Kim, DH et al. (2013) Environmental factors related to enterobiasis in a southeast region of Korea. Korean Journal of Parasitology 51, 139142.
Kim, DH and Yu, HS (2014) Effect of a one-off educational session about enterobiasis on knowledge, preventative practices, and infection rates among schoolchildren in South Korea. PLoS ONE 9(11), e112149.
Kucik, CJ, Martin, GL and Sortor, BV (2004) Common intestinal parasites. American Family Physician 69, 11611168.
Kubiak, K, Dzika, E and Paukszto, Ł (2017) Enterobiasis epidemiology and molecular characterization of Enterobius vermicularis in healthy children in north-eastern Poland. Helminthologia 54, 284291.
Le, TH, Blair, D and McManus, DP (2000) Mitochondrial genomes of human helminths and their use as markers in population genetics and phylogeny. Acta Tropica 77, 243256.
Librado, P and Rozas, J (2009) DnaSP v5: a software for comprehensive analysis of DNA polymorphism data. Bioinformatics 25, 14511452.
Li, HM et al. (2015) Risk factors for Enterobius vermicularis infection in children in Gaozhou, Guangdong, China. Infectious Diseases of Poverty 4, 28.
Nakano, T et al. (2006) Mitochondrial cytochrome c oxidase subunit 1 gene and nuclear rDNA regions of Enterobius vermicularis parasitic in captive chimpanzees with special reference to its relationship with pinworms in humans. Parasitology Research 100, 5157.
Nei, M and Kumar, S (2000) Molecular Evolution and Phylogenetics. New York, NY: Oxford University Press.
Nithikathkul, C et al. (2001) The prevalence of Enterobius vermicularis among primary school students in Samutprakan Province, Thailand. Southeast Asian Journal of Tropical Medicine and Public Health 32, 133137.
Pampiglione, S and Rivasi, F (2009) Enterobiasis in ectopic locations mimicking tumor-like lesions. International Journal of Microbiology 2009, 642481.
Park, JH et al. (2005) A survey of Enterobius vermicularis infection among children on western and southern coastal islands of the Republic of Korea. Korean Journal of Parasitology 43, 129134.
Piperaki, ET et al. (2011) Characterization of Enterobius vermicularis in a human population, employing a molecular-based method from adhesive tape samples. Molecular and Cellular Probes 25, 121125.
Polseela, P et al. (2004) Parasitic infection among primary schoolchildren in Meuang district, Phitsanulok province, Thailand. Southeast Asian Journal of Tropical Medicine and Public Health 35, 120123.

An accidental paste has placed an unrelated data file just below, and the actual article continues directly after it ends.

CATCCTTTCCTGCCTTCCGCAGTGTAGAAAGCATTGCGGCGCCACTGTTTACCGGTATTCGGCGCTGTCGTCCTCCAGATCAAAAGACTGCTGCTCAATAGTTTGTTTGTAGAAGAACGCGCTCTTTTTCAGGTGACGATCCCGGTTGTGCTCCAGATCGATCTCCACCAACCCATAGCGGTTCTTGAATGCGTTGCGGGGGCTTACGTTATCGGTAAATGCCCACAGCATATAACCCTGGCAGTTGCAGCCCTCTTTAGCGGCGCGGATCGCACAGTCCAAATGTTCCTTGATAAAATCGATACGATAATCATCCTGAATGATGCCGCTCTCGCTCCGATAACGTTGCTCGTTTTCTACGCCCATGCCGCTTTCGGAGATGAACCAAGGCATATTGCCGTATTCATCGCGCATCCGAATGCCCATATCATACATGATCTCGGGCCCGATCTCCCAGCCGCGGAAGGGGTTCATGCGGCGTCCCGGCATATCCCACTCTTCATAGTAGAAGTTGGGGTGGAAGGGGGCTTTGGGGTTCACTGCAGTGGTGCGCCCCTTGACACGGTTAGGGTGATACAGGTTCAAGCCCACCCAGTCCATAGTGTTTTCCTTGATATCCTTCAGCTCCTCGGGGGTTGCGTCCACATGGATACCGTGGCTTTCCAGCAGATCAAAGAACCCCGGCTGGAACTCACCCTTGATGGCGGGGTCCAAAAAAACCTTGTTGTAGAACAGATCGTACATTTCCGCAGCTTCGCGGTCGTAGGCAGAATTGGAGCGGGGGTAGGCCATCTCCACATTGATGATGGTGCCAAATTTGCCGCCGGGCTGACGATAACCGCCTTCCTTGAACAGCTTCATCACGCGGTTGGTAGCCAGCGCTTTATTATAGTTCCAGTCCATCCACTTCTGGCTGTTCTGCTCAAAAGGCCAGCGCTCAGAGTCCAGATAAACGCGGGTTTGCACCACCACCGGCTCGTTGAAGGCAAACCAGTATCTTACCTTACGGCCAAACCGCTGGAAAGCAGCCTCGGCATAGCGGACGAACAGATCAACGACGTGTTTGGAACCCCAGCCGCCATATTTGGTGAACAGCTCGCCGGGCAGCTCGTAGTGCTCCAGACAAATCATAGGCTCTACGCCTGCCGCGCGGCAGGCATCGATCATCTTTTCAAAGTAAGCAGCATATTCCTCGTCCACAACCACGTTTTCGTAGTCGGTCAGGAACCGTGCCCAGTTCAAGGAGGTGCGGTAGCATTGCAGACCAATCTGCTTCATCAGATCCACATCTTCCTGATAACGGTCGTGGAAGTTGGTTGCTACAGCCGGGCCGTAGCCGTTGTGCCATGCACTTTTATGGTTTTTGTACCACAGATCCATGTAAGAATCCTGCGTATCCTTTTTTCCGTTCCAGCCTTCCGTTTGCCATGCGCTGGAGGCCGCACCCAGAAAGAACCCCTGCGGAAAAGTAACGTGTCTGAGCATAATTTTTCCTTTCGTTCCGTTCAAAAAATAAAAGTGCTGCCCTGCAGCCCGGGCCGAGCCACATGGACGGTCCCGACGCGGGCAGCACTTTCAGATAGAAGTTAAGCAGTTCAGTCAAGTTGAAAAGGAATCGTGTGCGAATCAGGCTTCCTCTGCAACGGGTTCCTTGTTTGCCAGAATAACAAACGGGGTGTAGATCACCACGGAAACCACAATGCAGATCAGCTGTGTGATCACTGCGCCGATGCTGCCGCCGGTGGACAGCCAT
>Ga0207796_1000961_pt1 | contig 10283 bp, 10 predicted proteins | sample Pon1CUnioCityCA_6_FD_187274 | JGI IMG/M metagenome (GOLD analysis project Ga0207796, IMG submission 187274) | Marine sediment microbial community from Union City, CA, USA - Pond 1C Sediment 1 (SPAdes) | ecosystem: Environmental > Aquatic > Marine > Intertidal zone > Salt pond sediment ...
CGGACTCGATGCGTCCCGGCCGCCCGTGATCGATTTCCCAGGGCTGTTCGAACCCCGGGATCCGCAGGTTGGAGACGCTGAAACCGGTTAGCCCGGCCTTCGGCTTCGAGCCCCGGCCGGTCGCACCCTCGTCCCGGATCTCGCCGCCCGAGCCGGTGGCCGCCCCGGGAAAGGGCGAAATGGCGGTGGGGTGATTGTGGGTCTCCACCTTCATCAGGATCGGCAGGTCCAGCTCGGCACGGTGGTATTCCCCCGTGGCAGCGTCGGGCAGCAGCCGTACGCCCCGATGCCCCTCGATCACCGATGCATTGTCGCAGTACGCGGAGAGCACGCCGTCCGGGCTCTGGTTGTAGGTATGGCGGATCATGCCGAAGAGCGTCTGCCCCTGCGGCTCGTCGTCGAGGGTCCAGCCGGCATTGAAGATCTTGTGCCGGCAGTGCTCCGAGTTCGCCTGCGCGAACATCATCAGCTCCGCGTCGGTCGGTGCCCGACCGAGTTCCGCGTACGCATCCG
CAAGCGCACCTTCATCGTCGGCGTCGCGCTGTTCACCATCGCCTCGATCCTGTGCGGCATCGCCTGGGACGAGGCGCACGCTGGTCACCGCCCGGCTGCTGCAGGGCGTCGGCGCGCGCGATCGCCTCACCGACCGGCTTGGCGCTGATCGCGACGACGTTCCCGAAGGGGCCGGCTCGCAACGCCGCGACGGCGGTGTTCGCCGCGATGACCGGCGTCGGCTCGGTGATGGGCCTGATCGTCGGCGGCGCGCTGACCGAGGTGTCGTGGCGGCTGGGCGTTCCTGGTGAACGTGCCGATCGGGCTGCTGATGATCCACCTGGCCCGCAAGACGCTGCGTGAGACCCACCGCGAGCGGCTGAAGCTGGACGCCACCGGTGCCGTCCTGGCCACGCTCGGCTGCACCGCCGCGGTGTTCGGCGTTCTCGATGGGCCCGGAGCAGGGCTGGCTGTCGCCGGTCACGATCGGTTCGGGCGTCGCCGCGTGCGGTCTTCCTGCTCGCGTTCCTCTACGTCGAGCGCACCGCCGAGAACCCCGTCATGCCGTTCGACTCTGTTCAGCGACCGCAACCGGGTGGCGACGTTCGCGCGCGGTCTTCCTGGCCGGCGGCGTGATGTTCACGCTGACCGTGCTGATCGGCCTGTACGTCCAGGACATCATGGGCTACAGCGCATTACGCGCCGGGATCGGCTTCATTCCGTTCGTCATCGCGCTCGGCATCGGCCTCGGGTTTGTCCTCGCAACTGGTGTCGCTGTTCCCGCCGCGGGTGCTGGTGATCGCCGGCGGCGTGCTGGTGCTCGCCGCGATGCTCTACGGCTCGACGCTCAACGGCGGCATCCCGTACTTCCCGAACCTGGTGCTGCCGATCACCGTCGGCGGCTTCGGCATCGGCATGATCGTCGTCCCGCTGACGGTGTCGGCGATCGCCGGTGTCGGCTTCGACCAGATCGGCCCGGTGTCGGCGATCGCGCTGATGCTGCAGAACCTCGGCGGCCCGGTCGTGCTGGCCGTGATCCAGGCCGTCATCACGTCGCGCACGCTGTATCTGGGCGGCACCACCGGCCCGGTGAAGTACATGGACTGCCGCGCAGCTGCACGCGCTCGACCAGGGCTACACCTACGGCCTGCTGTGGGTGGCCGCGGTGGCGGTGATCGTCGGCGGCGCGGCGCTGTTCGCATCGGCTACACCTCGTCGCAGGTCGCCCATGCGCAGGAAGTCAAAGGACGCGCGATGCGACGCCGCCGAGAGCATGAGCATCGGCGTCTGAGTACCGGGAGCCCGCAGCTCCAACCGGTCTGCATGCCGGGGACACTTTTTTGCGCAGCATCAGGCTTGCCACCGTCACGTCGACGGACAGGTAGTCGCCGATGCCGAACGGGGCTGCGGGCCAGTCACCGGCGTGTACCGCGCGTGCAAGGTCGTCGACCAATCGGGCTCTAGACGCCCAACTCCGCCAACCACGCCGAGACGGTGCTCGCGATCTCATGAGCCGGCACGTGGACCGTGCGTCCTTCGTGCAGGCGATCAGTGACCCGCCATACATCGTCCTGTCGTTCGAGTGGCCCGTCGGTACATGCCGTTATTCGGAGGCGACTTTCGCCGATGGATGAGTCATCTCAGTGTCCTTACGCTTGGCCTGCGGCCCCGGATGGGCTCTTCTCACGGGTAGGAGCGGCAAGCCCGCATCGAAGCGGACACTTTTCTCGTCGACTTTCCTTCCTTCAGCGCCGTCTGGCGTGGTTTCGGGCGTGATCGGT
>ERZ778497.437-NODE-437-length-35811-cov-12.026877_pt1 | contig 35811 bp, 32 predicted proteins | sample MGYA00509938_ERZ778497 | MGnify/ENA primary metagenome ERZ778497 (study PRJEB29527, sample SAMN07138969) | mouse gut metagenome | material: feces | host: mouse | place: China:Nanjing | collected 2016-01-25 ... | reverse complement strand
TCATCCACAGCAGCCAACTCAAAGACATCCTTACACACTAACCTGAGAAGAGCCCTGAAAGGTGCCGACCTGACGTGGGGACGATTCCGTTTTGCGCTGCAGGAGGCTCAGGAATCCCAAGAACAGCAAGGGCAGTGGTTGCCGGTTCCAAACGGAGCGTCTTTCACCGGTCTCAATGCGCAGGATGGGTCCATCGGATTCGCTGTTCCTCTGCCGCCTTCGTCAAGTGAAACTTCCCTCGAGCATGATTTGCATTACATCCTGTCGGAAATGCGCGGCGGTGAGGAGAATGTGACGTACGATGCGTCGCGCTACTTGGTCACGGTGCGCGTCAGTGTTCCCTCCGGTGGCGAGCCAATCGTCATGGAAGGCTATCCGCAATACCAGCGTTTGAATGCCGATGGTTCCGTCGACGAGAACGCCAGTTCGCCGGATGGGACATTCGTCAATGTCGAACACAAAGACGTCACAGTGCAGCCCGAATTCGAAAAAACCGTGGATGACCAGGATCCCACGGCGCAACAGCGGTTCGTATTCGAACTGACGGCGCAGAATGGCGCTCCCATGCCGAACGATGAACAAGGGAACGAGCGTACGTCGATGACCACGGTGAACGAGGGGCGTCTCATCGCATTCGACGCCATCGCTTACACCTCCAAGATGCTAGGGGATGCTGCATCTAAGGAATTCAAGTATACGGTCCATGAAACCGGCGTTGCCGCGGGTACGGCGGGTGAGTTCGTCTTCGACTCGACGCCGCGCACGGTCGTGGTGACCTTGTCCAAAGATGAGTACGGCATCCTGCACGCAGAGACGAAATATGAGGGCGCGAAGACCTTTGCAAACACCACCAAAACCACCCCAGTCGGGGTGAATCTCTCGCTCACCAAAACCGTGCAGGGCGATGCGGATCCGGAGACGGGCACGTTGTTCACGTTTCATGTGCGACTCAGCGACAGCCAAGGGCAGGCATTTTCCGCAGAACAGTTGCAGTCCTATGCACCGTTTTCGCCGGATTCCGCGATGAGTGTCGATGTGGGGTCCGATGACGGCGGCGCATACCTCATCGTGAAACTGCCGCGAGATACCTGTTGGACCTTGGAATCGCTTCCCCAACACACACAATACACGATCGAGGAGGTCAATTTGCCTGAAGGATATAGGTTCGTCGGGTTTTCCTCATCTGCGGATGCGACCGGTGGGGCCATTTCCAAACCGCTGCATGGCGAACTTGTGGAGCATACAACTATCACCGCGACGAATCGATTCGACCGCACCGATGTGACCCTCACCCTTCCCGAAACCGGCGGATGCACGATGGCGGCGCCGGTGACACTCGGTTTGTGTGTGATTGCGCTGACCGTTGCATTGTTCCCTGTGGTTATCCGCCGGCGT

Saksirisampant, W et al. (2006) Prevalence of intestinal parasitic infections among schoolchildren in the central region of Thailand. Journal of the Medical Association of Thailand 89, 19281933.
Serpytis, M and Seinin, D (2012) Fatal case of ectopic enterobiasis: Enterobius vermicularis in the kidneys. Scandinavian Journal of Urology and Nephrology 46, 7072.
Tamura, K et al. (2013) MEGA6 : molecular evolutionary genetics analysis version 6.0. Molecular Biology and Evolution 30, 27252729.
Thompson, JD, Higgins, DG and Gibson, TJ (1994) CLUSTALW: improving the sensitivity of progressive multiple sequence alignment through sequence weighting, position-specific gap penalties and weight matrix choice. Nucleic Acids Research 22, 46734680.
Zelck, UE, Bialek, R and Weiss, M (2011) Molecular phylogenetic analysis of Enterobius vermicularis and development of an 18S ribosomal DNA-targeted diagnostic PCR. Journal of Clinical Microbiology 49, 16021604.

Keywords

Type Description Title
UNKNOWN
Supplementary materials

Tomanakan et al. supplementary material
Tomanakan et al. supplementary material 1

 Unknown (943 KB)
943 KB

Genetic variation of Enterobius vermicularis among schoolchildren in Thailand

  • K. Tomanakan (a1) (a2), O. Sanpool (a1) (a2), P. Chamavit (a3), V. Lulitanond (a4), P.M. Intapan (a1) (a2) and W. Maleewong (a1) (a2)...

Metrics

Altmetric attention score

Full text views

Total number of HTML views: 0
Total number of PDF views: 0 *
Loading metrics...

Abstract views

Total abstract views: 0 *
Loading metrics...

* Views captured on Cambridge Core between <date>. This data will be updated every 24 hours.

Usage data cannot currently be displayed.